"Falling Into The Fire" by Christine Montross (One World £11.99)

This account by a practising psychiatrist is the kind of confession doctors aren’t supposed to make: that they don’t always know what to do, and they may spend their entire working lives learning on the job. One of the most revealing cases that Montross comes across is the first one she describes here: that of Lauren, who devours objects to the point where she is regularly admitted to hospital so that doctors can remove anything from scissors to screwdrivers from her stomach. The relationship today between doctor and patient may be a long way from those 19th-century cases Montross occasionally refers to, but the issue of power is still a troubling one, as is our obligation to those who struggle to cope.

"This Magnificent Desolation" by Thomas O’Malley (Bloomsbury £8.99)

There’s something a little too manufactured, a little trying-too-hard, in O’Malley’s reach for our sympathy for the seemingly orphaned Duncan, who has spent most of his 10 years in a home run by a kindly but spare religious brotherhood. From the moment we learn he was possibly delivered to the home by his mother during a vicious winter storm, there’s a tug at the heartstrings that really should warn us, as Duncan’s mother eventually turns up with her car-load of personal problems to reclaim him. O’Malley can certainly write, and while this is an intimate story with universal themes, which in itself marks out his ambitions and his capabilities, it’s also just a little cloying.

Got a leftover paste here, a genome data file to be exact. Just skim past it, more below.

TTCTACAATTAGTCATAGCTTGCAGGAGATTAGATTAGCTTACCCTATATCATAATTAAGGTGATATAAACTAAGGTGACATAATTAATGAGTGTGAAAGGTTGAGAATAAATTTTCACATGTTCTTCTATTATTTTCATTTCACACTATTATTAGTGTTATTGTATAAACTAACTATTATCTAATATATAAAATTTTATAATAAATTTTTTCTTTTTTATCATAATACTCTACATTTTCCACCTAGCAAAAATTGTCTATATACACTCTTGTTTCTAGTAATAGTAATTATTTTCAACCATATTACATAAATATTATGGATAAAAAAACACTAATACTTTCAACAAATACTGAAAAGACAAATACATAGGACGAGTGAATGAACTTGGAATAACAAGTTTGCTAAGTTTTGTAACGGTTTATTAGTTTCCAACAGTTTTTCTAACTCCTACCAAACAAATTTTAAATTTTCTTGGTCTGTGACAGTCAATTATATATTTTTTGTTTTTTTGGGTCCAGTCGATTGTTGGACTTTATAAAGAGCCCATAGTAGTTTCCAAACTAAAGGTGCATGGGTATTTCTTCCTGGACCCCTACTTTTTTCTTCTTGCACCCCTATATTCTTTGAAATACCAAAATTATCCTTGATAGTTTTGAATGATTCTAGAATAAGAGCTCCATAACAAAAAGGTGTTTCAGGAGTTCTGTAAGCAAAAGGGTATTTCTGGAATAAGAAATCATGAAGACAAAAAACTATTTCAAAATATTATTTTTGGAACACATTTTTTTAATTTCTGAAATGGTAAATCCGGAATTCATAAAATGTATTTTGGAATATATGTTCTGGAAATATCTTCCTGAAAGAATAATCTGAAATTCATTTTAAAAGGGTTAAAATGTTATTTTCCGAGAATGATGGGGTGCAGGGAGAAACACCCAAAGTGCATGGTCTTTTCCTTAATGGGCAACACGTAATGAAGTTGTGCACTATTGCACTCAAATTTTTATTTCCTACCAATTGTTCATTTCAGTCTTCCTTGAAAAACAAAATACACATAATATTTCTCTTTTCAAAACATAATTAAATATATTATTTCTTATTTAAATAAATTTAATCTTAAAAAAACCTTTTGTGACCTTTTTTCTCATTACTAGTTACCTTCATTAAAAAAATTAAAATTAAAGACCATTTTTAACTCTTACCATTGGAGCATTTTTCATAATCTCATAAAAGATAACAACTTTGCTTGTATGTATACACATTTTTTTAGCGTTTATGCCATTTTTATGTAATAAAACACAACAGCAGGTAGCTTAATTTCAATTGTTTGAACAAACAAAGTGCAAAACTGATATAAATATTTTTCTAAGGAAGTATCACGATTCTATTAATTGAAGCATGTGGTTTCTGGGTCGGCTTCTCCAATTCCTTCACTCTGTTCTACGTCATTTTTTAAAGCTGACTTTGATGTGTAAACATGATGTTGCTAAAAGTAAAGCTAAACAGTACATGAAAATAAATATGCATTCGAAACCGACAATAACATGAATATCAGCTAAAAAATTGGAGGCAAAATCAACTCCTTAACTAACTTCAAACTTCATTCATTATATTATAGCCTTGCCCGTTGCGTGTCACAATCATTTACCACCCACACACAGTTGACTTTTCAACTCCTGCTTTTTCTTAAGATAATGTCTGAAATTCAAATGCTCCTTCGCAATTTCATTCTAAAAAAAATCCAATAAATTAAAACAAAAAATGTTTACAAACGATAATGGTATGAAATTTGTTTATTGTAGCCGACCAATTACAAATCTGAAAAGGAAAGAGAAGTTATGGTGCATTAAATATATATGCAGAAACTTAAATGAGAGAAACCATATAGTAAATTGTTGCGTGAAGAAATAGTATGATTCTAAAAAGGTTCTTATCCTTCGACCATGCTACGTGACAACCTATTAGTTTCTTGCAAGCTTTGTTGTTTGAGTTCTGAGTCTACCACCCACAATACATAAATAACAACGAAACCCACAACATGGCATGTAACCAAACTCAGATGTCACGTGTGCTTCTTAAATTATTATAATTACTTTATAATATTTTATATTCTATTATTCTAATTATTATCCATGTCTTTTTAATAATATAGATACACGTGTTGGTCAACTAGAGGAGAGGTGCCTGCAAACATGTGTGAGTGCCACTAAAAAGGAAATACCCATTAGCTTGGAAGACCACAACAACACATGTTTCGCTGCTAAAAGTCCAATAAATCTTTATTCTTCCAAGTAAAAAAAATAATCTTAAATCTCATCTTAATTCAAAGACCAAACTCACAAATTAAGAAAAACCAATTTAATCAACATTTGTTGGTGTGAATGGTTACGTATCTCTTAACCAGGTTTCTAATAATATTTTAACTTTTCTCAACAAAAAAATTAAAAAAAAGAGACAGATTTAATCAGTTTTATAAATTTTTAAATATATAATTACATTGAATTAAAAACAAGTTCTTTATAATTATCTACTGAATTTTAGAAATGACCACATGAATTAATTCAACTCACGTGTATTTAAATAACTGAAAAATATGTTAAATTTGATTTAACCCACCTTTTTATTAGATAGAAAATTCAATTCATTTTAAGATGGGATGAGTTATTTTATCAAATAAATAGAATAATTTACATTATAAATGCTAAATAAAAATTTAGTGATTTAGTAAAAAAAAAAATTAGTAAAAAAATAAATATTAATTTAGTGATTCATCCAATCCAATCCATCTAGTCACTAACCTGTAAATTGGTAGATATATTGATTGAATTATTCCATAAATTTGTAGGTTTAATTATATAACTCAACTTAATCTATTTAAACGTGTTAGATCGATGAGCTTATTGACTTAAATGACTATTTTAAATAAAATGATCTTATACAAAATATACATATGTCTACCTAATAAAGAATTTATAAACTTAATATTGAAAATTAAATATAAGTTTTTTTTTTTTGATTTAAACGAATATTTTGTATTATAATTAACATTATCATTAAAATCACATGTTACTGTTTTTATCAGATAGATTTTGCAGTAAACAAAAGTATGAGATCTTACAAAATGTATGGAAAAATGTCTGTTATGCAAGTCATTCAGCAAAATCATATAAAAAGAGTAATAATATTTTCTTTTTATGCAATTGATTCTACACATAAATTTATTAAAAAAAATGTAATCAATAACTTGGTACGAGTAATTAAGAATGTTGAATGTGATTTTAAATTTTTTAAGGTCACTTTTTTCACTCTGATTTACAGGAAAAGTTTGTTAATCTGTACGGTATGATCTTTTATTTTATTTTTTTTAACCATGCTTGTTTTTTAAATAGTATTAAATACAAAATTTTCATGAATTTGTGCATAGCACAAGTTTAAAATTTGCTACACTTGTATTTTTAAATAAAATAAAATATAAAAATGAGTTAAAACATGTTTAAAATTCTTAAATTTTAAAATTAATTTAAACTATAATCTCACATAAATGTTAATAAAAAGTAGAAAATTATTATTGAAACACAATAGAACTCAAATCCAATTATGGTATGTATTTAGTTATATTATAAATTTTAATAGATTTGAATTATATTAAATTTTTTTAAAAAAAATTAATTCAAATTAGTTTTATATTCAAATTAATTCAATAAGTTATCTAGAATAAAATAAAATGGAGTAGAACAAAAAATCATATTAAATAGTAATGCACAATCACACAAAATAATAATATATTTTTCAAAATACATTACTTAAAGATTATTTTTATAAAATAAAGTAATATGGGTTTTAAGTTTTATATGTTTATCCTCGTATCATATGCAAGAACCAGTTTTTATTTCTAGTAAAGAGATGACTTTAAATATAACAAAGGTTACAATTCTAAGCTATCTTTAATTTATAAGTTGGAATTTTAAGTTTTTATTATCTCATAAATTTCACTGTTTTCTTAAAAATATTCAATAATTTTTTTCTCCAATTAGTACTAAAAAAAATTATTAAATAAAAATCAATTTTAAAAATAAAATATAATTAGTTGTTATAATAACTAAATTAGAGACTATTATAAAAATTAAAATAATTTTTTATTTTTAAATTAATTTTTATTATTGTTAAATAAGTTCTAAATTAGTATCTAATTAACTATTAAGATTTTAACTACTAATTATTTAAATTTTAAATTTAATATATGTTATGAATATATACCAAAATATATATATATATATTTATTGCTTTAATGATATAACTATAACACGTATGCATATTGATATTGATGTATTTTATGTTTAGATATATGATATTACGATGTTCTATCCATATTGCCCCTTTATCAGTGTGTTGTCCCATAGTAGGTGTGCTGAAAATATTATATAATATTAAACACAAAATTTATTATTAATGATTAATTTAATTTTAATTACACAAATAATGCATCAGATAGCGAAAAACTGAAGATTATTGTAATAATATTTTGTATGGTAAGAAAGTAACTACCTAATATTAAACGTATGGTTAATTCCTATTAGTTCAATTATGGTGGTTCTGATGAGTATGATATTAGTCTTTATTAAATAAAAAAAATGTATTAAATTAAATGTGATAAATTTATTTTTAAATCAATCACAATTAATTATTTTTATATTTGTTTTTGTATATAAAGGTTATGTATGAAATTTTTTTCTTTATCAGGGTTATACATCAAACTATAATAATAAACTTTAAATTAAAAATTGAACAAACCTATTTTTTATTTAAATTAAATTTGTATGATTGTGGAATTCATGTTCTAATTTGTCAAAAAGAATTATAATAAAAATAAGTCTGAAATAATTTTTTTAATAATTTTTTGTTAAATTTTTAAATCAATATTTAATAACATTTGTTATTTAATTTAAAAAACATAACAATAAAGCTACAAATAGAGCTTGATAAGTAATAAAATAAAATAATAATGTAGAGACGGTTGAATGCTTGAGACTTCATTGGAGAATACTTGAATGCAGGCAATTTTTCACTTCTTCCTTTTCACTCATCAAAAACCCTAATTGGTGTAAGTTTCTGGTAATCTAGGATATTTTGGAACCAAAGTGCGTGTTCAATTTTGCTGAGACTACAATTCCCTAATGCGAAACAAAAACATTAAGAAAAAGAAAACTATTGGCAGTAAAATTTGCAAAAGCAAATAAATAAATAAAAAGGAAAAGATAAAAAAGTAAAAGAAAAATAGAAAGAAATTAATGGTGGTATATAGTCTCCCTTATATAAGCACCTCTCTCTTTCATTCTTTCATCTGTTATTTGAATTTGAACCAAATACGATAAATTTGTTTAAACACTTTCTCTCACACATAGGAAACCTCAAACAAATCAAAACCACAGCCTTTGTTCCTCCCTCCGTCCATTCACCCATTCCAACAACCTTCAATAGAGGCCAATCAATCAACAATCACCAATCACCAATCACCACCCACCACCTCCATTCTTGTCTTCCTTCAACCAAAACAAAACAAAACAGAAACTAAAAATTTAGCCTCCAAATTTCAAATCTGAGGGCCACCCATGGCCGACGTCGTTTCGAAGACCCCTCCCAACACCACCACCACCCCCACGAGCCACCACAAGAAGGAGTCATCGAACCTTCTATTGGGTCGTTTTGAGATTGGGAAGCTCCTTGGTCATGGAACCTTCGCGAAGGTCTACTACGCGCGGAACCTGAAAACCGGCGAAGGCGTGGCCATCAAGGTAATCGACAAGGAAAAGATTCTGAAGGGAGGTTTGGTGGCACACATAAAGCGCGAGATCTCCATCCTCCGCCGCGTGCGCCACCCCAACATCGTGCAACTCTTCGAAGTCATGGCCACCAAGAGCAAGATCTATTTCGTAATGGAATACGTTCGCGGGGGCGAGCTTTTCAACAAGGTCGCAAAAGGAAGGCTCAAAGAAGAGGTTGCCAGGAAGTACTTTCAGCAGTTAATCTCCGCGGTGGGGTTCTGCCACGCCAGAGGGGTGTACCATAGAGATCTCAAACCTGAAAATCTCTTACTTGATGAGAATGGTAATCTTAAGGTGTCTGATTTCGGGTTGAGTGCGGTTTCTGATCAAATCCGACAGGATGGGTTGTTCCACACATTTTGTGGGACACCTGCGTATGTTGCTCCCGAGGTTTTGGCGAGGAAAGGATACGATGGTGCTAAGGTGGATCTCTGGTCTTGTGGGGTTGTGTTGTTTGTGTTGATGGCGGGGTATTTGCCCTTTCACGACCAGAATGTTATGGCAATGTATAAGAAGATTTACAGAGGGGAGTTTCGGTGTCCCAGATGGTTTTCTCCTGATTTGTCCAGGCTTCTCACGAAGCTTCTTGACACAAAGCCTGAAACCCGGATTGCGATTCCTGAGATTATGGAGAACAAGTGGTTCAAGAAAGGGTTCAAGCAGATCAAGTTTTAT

Arts and Entertainment
Call The Midwife: Miranda Hart as Chummy

tv Jenny Lee may have left, but Miranda Hart and the rest of the midwives deliver the goods

Arts and Entertainment
Legendary blues and rock singer Joe Cocker has died of lung cancer, his management team as confirmed. He was 70
music The singer has died aged 70
Arts and Entertainment
Maisie Williams looks concerned as Arya Stark
tv
Arts and Entertainment
photography Incredible images show London's skyline from its highest points
Arts and Entertainment
'Silent Night' last topped Classic FM's favourite Christmas carol poll in 2002
classical
PROMOTED VIDEO
Arts and Entertainment
Rhys says: 'I'm not playing it for laughs, but I have learnt that if you fall over on stage, people can enjoy that as much as an amazing guitar solo'
musicGruff Rhys on his rock odyssey, and the trouble with independence
Arts and Entertainment
Krysia and Daniel (Hand out press photograph provided by Sally Richardson)
How do today's composers answer the challenge of the classical giant?
Have you tried new the Independent Digital Edition apps?
Arts and Entertainment

ebooksNow available in paperback
Arts and Entertainment

ebooks
News
Shenaz Treasurywala
film
News
tv
Arts and Entertainment
Jason Watkins as Christopher Jefferies
tv
Arts and Entertainment
Star Wars Director JJ Abrams: key character's names have been revealed
film
Arts and Entertainment
Pharrell Williams won two BBC Music Awards for Best Song and International Artist
music
Arts and Entertainment
Mark, Katie and Sanjay in The Apprentice boardroom
TV
Arts and Entertainment

Film The critics but sneer but these unfashionable festive films are our favourites

Arts and Entertainment
Frances O'Connor and James Nesbitt in 'The Missing'

TV We're so close to knowing what happened to Oliver Hughes, but a last-minute bluff crushes expectations

Arts and Entertainment
Joey Essex will be hitting the slopes for series two of The Jump

TV

Who is taking the plunge?
Arts and Entertainment
Katy Perry as an Ancient Egyptian princess in her latest music video for 'Dark Horse'

music